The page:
Created attachment 144852 [details]
When using Xen and pf, performance of outbound traffic is very slow until tso is disabled. The attached patch fixes it. This may or may not be related to bug 135178.
also bug 154428
Created attachment 144883 [details]
More conservative patch
When you say “TSO is disabled”, I assume you mean on the virtual interface (xnN) in the guest?
I'm not comfortable removing this block of code without a clear understanding of why it's there. It looks to me like the intent is to ensure that all packets have a valid checksum before they enter pf. Are we certain that pf won't break in some subtle way if that assumption is violated?
BTW, the patch does not remove the equivalent code in pf_check6_out(), but that code is broken anyway (as the comment points out).
A more conservative fix is to keep calculating the checksum before pf_test *unless* hardware checksum offloading is enabled.
(In reply to Dag-Erling Smørgrav from comment #2)
> Created attachment 144883 [details]
> More conservative patch
> When you say “TSO is disabled”, I assume you mean on the virtual interface
> (xnN) in the guest?
Yes, just running "ifconfig xn0 -tso4" makes the issue disappear.
> I'm not comfortable removing this block of code without a clear
> understanding of why it's there. It looks to me like the intent is to
> ensure that all packets have a valid checksum before they enter pf. Are we
> certain that pf won't break in some subtle way if that assumption is
I share your concern, hopefully the new patch addresses that. I can't say what else might break. :)
> BTW, the patch does not remove the equivalent code in pf_check6_out(), but
> that code is broken anyway (as the comment points out).
Good point, I can test the IPv6 case as well if needed.
> A more conservative fix is to keep calculating the checksum before pf_test
> *unless* hardware checksum offloading is enabled.
I like it, testing now to ensure it still fixes the issue, will report back later.
Please wait, the IPv6 part of my patch is wrong. I will post a new patch in a bit.
Created attachment 144902 [details]
patch for pf delayed_csum bug
Here's a cleaned-up patch. Instead of removing the call to in_delayed_csum(), it calls it only if the set of missing checksums does not completely overlap with the list of hardware-assisted checksums.
I'm not sure it fixes the issue, but it's at least a step in the right direction.
(In reply to Dag-Erling Smørgrav from comment #5)
> Created attachment 144902 [details]
> patch for pf delayed_csum bug
> Here's a cleaned-up patch. Instead of removing the call to
> in_delayed_csum(), it calls it only if the set of missing checksums does not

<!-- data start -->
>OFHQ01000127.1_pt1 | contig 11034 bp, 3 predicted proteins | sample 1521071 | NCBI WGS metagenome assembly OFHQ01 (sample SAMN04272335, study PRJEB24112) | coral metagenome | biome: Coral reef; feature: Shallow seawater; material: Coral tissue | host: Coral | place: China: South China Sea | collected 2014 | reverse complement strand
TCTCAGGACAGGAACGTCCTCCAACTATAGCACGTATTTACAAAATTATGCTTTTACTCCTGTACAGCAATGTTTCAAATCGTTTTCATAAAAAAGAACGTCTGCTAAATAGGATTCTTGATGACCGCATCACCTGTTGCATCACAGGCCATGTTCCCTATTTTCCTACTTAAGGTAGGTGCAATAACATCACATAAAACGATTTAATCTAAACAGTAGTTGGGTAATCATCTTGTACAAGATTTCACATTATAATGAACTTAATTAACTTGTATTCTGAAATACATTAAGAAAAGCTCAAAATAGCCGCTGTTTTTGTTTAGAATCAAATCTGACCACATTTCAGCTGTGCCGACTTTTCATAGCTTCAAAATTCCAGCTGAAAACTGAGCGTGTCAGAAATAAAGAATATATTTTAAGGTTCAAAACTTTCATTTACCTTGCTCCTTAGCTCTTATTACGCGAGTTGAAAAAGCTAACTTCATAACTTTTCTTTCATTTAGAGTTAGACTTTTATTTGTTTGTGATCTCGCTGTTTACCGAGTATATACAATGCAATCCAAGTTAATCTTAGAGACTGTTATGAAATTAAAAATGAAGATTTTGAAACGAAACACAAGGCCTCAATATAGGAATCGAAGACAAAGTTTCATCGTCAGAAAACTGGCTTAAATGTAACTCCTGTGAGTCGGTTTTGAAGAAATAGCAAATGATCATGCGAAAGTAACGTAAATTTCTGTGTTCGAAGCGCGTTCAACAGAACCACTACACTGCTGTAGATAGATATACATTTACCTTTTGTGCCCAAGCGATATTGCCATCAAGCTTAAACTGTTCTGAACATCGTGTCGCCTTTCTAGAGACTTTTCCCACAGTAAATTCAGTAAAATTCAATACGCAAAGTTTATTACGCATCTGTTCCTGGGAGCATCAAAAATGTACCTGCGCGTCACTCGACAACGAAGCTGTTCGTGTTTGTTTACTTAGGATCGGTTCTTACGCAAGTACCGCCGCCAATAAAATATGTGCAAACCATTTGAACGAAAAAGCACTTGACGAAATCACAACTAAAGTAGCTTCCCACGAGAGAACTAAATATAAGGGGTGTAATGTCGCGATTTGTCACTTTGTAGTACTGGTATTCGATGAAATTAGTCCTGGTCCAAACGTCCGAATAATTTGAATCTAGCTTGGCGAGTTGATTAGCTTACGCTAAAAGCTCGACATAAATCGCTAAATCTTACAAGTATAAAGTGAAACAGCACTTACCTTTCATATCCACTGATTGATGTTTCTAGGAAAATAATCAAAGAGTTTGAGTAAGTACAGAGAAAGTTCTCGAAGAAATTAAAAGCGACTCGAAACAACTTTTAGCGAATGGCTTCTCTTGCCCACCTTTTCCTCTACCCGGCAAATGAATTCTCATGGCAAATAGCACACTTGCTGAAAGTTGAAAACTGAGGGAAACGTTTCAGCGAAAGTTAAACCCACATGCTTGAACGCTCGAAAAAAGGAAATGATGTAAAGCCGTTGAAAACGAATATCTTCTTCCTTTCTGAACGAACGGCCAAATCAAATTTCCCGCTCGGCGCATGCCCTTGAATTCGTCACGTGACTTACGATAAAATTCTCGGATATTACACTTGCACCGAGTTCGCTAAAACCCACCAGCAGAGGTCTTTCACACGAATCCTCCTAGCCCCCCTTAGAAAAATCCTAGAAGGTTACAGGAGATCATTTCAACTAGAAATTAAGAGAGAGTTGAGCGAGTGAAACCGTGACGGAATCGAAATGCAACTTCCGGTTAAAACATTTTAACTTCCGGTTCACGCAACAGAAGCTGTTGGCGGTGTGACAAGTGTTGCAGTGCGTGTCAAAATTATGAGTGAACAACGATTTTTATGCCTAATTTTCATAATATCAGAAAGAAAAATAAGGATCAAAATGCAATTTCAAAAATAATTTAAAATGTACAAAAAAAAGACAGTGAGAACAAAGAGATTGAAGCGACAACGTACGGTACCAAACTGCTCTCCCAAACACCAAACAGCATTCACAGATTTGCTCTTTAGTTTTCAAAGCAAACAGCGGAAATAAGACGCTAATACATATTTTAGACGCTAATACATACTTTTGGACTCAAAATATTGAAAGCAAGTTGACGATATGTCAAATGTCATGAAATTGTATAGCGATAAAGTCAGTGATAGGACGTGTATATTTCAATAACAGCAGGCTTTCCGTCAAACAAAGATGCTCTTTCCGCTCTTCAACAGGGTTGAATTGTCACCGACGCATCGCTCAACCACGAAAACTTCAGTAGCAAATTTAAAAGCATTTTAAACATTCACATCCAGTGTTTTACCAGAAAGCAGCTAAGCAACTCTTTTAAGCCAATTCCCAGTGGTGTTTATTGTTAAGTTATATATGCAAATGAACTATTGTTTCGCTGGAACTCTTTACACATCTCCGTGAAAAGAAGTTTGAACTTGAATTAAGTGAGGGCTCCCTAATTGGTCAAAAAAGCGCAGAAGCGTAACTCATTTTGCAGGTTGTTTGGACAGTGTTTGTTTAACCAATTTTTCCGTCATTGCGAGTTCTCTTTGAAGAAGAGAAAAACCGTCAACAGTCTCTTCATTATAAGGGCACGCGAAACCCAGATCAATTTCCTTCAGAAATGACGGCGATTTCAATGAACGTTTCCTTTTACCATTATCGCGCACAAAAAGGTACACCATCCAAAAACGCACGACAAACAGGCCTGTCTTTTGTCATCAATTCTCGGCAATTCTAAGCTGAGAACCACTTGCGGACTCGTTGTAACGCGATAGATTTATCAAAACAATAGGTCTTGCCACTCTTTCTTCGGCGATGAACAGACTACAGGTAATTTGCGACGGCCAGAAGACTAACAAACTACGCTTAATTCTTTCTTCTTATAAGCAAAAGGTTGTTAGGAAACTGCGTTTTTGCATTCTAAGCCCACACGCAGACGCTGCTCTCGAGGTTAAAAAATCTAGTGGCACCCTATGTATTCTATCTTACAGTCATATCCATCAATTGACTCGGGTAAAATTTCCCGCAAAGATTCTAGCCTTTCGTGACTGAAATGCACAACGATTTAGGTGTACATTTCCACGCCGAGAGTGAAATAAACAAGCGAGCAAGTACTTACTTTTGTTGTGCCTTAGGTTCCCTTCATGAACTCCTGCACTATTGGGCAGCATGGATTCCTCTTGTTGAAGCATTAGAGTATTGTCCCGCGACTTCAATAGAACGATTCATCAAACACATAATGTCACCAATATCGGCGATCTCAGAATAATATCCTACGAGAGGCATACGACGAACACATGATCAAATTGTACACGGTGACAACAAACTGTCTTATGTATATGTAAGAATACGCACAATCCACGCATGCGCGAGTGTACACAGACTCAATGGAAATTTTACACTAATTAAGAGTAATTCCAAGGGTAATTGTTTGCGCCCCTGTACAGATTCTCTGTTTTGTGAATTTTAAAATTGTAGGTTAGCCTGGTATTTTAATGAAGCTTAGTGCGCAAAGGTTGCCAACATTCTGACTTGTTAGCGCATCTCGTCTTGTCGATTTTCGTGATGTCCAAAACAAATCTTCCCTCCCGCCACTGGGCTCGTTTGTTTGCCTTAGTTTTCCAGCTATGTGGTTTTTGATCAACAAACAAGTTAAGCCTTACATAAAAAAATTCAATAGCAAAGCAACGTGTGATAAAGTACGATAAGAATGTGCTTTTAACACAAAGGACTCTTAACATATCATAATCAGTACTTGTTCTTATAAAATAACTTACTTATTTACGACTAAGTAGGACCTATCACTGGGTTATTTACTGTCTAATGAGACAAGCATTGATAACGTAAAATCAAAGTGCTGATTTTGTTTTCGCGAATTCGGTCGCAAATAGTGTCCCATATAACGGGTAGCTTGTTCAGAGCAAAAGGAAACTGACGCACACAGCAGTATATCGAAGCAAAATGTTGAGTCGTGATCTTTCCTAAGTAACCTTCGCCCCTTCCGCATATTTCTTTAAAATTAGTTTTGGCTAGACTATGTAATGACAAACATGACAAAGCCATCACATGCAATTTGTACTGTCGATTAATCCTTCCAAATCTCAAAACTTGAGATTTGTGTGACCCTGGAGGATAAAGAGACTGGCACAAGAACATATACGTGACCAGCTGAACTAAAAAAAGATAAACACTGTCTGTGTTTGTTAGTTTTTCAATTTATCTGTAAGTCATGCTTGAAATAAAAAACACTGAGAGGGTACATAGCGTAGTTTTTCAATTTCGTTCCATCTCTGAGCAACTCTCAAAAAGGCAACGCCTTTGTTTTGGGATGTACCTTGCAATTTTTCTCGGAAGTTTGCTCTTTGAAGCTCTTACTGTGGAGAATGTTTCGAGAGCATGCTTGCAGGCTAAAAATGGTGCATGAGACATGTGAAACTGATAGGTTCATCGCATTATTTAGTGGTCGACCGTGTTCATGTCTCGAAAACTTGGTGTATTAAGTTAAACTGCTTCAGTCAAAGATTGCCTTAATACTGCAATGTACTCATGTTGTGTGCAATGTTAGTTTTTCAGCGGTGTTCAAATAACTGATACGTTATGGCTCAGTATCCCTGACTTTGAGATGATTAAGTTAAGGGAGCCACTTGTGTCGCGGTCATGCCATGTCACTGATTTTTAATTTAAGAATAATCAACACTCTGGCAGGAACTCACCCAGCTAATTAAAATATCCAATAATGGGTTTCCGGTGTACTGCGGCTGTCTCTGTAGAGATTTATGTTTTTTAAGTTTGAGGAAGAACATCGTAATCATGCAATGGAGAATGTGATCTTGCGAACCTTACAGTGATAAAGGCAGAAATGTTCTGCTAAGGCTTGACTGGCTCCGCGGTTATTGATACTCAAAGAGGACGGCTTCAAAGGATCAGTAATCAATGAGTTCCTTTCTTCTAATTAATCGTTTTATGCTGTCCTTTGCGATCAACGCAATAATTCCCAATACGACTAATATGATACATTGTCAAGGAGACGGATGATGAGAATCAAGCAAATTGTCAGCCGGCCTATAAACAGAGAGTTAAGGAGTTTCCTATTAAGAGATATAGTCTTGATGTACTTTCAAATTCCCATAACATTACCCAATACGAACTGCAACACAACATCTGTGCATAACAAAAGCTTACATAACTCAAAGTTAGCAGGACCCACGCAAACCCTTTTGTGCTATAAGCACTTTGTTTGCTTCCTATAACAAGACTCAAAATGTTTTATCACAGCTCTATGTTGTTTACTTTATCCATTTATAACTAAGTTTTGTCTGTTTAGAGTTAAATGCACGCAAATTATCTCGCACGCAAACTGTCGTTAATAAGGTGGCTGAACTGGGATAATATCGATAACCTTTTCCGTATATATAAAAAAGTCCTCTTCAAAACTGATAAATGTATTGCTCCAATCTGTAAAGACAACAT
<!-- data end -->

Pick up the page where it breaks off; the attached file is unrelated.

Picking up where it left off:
> completely overlap with the list of hardware-assisted checksums.
> I'm not sure it fixes the issue, but it's at least a step in the right
This new patch builds fine and seems to solve the problem at least on IPv4.
Something about the patch was nagging me, and I suddenly realized a) why pf insists on having a correct checksum and b) why this breaks TSO. The answer to a) is that there are cases (e.g. scrub, redirect) where it modifies the packet and then recalculates the checksum. I *think*, but am not 100% positive, that the answer to b) is that the code does not clear the CSUM_TSO flag, so the adapter expects the checksum field to be 0 and calculates an incorrect checksum.
(Actually, I'm surprised that any of the patches actually work; my guess is that you're simply not exercising the parts of pf that require a correct checksum. Unfortunately, I don't have a Xen environment to test on, so I can't reproduce the bug.)
There are basically two ways to go from here: the first is to keep the code there but modify it so that it clears the TSO flag after calculating the checksum, and the other is to fix pf so that it doesn't try to update the checksum if CSUM_DELAY_DATA is set, but instead makes sure that the correct flags are set. The latter option is clearly preferable as the former basically defeats hardware offloading, thereby increasing CPU usage.
I also want to modify in6_delayed_cksum() so it works like in_delayed_cksum() (i.e. takes no arguments other than the mbuf).
I've found that this issue is also causing problems for FreeBSD running as a KVM guest using the VirtIO network drivers.
When Linux is the KVM host, it does some validation on the packets it gets from the guest. When it receives packets with the TSO flag set, but without the flag indicating a header is needed, it rejects them and logs an error.
On the Linux host, this manifests itself as a kernel warning (skb_warn_bad_offload in case anyone's searching for this later on), and poor performance (since I believe it drops the invalid packet).